Additionally, Kaylahni’s case underscores the importance of collaboration with specialists around the country. Along with most children’s hospitals with great expertise in pediatric cancer, Penn State Hershey belongs to a multi-institution organization called the Children’s Oncology Group (COG). COG was formed when leaders at children’s hospitals nationwide decided that no one institution had enough cases of pediatric brain tumors to establish best practices. The organizations began to pool their knowledge and patient bases in hopes of improving outcomes. For each tumor type, children are treated with a uniform treatment protocol, regardless of the hospital administering the treatment. COG conducts ongoing studies that both seek to improve survival, as well as to decrease the side effects of treatment. A large number of children nationwide are entered into these trials, which allows sufficient data to be collected to make definitive recommendations. “As a result, we’ve improved the care and outlook for many pediatric cancers, including most pediatric brain tumors,” says Dr. Dias. “Brain tumors used to be associated with consistently poor outcomes, but are now often curable.”
Not only can central Pennsylvania families access some of the nation’s best pediatric neurosurgery care at Penn State Hershey Children’s Hospital, but they also have the support of Four Diamonds, a charitable organization that is based at Penn State Hershey Children’s Hospital, whose mission is to conquer childhood cancer. Four Diamonds supports patients with pediatric cancer and pediatric brain tumors, both benign and malignant, by paying virtually all medical expenses not covered by health insurance. This financial peace of mind presents a significant advantage to families who are already dealing with considerable anxiety during the difficult journey of pediatric cancer treatment.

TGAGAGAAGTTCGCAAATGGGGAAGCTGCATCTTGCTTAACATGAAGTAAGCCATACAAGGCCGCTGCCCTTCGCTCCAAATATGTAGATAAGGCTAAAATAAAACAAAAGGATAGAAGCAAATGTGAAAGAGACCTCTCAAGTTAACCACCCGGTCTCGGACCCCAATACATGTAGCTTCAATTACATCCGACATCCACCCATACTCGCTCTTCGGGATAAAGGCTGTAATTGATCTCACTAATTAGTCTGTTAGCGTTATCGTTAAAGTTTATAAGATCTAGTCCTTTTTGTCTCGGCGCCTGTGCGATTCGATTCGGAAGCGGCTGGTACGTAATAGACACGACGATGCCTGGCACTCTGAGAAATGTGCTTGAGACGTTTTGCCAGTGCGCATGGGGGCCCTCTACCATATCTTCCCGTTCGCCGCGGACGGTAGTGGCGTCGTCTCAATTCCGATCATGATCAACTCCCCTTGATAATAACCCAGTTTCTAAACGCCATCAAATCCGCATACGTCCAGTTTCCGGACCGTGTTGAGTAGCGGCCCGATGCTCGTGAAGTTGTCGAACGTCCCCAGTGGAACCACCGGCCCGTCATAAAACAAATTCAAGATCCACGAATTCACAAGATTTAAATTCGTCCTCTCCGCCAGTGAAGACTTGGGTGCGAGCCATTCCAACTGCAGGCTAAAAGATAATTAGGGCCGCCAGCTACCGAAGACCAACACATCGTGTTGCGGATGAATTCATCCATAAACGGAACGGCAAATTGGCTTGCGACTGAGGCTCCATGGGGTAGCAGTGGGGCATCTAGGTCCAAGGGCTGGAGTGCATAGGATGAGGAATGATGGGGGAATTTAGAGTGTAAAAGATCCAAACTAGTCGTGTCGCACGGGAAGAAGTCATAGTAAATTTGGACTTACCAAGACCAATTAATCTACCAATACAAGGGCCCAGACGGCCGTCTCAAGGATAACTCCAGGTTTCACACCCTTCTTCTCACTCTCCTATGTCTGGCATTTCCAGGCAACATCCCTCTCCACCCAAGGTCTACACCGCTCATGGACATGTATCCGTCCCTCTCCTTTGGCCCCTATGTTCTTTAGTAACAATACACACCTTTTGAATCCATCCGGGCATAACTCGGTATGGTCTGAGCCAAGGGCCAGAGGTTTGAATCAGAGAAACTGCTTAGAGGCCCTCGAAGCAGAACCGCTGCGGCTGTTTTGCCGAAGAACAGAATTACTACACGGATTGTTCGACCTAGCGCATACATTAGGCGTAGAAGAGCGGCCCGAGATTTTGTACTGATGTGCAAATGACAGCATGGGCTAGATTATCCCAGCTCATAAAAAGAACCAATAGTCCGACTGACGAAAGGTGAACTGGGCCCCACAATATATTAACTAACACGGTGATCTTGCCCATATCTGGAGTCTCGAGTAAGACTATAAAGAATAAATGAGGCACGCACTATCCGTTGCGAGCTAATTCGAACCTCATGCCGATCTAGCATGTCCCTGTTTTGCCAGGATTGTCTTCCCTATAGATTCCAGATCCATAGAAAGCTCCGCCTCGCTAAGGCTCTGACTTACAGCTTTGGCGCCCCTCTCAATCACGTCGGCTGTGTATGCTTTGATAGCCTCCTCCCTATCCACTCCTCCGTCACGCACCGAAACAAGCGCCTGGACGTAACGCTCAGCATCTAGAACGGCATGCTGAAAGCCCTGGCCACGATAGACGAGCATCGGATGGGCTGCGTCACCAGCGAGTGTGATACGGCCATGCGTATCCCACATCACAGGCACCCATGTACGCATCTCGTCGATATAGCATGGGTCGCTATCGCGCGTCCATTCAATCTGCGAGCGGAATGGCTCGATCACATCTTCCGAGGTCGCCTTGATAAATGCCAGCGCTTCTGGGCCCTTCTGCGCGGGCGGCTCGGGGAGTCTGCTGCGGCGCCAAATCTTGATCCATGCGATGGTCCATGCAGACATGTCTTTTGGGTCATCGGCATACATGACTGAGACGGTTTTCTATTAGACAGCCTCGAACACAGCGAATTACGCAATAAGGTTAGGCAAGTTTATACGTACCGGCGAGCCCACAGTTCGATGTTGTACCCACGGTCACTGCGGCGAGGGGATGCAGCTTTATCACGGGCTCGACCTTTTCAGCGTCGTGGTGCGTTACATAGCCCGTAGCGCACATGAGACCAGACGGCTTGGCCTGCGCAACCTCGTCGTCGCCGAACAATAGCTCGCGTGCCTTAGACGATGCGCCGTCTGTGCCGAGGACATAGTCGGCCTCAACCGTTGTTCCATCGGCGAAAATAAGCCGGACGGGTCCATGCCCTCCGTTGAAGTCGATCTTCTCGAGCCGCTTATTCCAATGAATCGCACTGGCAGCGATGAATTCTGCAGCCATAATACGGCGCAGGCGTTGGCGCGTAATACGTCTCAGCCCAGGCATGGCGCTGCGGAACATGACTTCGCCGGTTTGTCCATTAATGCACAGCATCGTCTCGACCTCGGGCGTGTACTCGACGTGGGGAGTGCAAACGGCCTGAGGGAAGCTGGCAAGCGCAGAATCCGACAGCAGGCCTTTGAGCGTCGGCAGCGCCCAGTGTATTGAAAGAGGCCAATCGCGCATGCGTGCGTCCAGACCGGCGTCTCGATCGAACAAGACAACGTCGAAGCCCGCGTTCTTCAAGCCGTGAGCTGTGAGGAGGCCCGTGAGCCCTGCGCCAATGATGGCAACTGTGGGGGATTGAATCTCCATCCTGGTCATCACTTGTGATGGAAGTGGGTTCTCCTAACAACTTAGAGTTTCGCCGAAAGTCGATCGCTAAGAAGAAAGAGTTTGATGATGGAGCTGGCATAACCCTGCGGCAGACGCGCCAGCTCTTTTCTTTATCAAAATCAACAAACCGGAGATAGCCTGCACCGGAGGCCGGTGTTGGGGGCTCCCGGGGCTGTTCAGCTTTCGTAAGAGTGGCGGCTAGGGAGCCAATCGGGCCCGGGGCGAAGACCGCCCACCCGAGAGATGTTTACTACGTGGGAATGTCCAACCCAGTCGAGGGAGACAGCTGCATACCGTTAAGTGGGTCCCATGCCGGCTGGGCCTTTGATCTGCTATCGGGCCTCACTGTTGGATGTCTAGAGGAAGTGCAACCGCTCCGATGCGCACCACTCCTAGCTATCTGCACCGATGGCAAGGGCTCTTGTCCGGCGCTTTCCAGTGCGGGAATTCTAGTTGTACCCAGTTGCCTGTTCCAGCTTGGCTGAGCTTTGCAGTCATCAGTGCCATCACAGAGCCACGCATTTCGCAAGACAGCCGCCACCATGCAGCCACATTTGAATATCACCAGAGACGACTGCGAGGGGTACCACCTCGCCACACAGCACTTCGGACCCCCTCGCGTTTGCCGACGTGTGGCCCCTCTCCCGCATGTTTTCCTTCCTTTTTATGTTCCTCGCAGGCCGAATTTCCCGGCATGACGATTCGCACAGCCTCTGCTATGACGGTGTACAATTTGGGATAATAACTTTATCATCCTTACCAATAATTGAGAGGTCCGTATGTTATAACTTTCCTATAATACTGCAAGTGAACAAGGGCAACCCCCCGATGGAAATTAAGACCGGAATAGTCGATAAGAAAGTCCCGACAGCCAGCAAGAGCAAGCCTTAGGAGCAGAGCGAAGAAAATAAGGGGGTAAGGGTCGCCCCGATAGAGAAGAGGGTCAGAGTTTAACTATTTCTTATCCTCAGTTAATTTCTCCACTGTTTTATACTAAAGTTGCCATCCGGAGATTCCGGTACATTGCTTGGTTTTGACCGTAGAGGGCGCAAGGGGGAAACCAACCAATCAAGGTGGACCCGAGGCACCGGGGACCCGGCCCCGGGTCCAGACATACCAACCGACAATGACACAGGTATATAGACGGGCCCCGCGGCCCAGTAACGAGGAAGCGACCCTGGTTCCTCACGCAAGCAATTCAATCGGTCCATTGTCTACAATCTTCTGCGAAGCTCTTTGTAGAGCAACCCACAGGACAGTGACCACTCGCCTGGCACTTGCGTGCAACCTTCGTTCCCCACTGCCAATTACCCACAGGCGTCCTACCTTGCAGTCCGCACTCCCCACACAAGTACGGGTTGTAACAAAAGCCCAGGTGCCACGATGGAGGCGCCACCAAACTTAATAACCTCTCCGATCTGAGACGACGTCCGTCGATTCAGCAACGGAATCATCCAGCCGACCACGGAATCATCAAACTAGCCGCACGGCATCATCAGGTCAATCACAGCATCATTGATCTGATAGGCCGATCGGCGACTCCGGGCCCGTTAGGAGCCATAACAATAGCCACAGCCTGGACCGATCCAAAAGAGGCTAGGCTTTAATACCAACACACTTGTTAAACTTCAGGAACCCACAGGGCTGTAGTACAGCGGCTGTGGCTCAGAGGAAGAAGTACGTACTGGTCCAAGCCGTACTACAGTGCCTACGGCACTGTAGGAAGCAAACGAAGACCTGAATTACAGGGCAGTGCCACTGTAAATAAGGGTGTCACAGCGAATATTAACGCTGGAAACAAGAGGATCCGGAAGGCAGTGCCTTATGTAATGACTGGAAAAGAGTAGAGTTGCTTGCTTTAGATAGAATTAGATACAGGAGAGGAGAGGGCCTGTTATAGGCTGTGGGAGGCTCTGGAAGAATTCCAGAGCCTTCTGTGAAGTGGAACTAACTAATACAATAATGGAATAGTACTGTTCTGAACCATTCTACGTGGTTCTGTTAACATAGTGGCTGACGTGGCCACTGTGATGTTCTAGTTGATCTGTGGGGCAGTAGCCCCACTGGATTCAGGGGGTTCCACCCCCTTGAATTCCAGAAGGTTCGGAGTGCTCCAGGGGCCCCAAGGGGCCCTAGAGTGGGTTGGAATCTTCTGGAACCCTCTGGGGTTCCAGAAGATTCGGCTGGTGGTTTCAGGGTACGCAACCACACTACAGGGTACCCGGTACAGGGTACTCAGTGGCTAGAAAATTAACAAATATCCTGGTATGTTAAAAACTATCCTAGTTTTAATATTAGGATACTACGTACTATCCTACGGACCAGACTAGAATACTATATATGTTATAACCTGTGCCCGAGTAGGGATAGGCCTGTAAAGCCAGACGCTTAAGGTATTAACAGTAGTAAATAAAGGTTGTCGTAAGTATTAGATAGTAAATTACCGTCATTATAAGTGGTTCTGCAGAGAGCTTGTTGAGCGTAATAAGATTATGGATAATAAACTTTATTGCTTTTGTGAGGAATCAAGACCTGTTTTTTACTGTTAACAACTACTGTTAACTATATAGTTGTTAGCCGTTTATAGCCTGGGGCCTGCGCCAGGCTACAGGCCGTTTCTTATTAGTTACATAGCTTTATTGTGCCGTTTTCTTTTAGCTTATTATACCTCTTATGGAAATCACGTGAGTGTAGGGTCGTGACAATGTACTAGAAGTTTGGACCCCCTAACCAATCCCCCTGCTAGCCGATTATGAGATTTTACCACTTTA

Mark S. Dias, M.D., FAAP, FAANS
Professor of Neurosurgery
Director, Pediatric Neurosurgery
PHONE: 717-531-4384 • E-MAIL: firstname.lastname@example.org
CLINICAL INTERESTS: “My clinical interests include all areas of pediatric neurosurgery, especially children with congenital brain and spinal cord malformations, such as spina bifida; children with brain tumors and children with traumatic brain injuries including abusive head injury. My research focuses on children with spina bifida and those with abusive head trauma (formerly known as Shaken Baby Syndrome).”
https://clinicaltrials.gov/ct2/show/NCT00392886. Accessed September 2, 2015.